General Question

AshlynM's avatar

What part of the green onion are you suppose to use when you're cooking?

Asked by AshlynM (10542points) February 11th, 2012

I assume the white part only, but is it still ok to cook the green part?

Observing members: 0 Composing members: 0

12 Answers

auhsojsa's avatar

Of course, I eat Mexican, Filipino, Vietnamese and Chinese dishes routinely. The green parts are my favorite.

Lightlyseared's avatar

Trim the tips of the green bits and the roots and eat everything in between.

JustPlainBarb's avatar

The green part is often chopped raw for toppings .. but is also used in recipes too.

YARNLADY's avatar

I cut off the ends of the green, and the root part, but I eat the rest. Chopped onion greens are called chives.

mrentropy's avatar

I don’t think I’ve ever used the root part of a green onion.

wilma's avatar

Like @Lightlyseared said, use all but the roots and wilted tips of the green. If you don’t want to use the white part in your fresh dish, then save them in the refrigerator or freezer to add to foods that will be cooked.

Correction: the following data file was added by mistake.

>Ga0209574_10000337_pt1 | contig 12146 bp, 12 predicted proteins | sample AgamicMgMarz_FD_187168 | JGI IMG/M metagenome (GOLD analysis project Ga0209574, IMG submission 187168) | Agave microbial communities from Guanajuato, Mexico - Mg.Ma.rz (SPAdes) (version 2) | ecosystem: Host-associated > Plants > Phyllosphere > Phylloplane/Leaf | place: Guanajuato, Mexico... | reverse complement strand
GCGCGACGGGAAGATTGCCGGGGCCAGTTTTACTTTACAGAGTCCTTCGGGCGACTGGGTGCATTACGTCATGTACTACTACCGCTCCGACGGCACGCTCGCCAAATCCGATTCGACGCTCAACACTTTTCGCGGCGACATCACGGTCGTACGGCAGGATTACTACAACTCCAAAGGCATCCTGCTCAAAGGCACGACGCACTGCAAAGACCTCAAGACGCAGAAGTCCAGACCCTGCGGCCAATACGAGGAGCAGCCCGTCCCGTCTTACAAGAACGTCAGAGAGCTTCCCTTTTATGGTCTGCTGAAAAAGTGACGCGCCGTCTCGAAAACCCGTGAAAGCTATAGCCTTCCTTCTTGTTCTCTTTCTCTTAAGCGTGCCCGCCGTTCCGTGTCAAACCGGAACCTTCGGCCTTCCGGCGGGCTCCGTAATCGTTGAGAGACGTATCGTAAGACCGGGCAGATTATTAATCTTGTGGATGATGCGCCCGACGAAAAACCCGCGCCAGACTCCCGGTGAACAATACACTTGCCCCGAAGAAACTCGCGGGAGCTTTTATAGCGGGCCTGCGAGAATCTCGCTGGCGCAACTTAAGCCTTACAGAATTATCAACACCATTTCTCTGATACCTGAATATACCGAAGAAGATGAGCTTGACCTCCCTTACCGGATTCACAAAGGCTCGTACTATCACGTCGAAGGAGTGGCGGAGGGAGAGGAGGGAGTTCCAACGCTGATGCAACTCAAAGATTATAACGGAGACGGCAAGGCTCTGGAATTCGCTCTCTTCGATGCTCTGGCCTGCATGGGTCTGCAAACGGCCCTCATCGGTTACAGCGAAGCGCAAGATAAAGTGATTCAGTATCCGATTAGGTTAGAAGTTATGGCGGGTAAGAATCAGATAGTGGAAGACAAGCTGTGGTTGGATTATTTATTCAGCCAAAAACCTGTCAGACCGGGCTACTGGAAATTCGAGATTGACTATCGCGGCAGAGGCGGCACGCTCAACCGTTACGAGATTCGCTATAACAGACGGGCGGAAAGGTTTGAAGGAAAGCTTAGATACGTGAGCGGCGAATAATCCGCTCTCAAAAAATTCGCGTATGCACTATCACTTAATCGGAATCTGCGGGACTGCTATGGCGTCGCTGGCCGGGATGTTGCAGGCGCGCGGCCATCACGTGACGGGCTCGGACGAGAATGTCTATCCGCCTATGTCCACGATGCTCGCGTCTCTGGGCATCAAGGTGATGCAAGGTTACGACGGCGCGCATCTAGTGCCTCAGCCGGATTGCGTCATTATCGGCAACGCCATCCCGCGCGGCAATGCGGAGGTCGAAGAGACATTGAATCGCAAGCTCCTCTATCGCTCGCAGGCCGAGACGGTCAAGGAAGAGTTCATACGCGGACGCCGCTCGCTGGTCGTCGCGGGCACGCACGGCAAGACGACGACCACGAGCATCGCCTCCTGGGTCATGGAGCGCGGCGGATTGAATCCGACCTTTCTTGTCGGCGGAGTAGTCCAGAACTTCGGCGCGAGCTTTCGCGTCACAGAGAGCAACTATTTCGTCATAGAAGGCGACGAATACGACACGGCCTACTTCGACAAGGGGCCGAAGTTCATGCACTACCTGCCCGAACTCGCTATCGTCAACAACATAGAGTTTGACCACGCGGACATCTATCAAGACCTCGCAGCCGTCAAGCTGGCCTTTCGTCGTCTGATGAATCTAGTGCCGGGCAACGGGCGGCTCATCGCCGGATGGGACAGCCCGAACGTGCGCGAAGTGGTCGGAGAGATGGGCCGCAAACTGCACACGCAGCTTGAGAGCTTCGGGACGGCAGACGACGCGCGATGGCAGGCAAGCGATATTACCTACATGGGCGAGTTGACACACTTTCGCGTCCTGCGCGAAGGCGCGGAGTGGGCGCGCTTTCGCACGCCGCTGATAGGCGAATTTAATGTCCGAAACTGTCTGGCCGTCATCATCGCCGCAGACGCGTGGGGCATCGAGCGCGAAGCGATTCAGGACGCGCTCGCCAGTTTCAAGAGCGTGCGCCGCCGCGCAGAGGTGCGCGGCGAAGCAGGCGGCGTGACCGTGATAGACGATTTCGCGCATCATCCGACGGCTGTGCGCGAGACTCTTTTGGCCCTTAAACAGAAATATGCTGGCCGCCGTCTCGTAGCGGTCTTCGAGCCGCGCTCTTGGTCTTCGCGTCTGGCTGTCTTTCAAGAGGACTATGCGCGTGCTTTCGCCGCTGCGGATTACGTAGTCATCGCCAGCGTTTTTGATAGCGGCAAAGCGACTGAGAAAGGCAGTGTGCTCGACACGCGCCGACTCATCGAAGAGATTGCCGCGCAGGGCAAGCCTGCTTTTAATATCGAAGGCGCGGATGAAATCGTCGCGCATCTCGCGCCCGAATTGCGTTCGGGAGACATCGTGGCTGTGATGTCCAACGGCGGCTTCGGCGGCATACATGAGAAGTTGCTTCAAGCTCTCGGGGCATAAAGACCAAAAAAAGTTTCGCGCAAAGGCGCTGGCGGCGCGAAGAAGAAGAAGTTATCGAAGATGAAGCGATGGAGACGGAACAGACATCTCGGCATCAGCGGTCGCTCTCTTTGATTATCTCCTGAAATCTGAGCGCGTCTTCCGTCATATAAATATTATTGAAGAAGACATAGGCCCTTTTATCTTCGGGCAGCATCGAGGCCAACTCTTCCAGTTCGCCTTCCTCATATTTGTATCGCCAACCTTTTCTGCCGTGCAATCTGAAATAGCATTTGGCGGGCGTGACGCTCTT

@YARNLADY Chives is a different plant, but also in the onion family.

marinelife's avatar

The white part plus part of the green (it gets a little ragged out toward the end).

@YARNLADY Chives are an herb with a mild onion-y flavor not green onions.

gailcalled's avatar

@Yarnlady; Scallions and chives are different although both are members of the onion family.

Chives are very thin and all green. Scallions have the white bulb at the end that is the onion or shallot in their huskier brothers.

mrrich724's avatar

I used everything but the root for things like potato dishes, coleslaw, etc.

Rheto_Ric's avatar

You can use everything, and here’s a neat little trick. Cut off the root part and re-plant. You won’t get much ‘onion’ back, but you will get the long green shoots again, if you like your chives.

Sunny2's avatar

@Rheto_Ric Do you plant the roots in soil or water or first one, then the other. I’d like to try it.

Rheto_Ric's avatar

From my experience, as long as they’re fresh, whack them straight into soil and water regularly as you would any plant. Even just a nub of a root system works.

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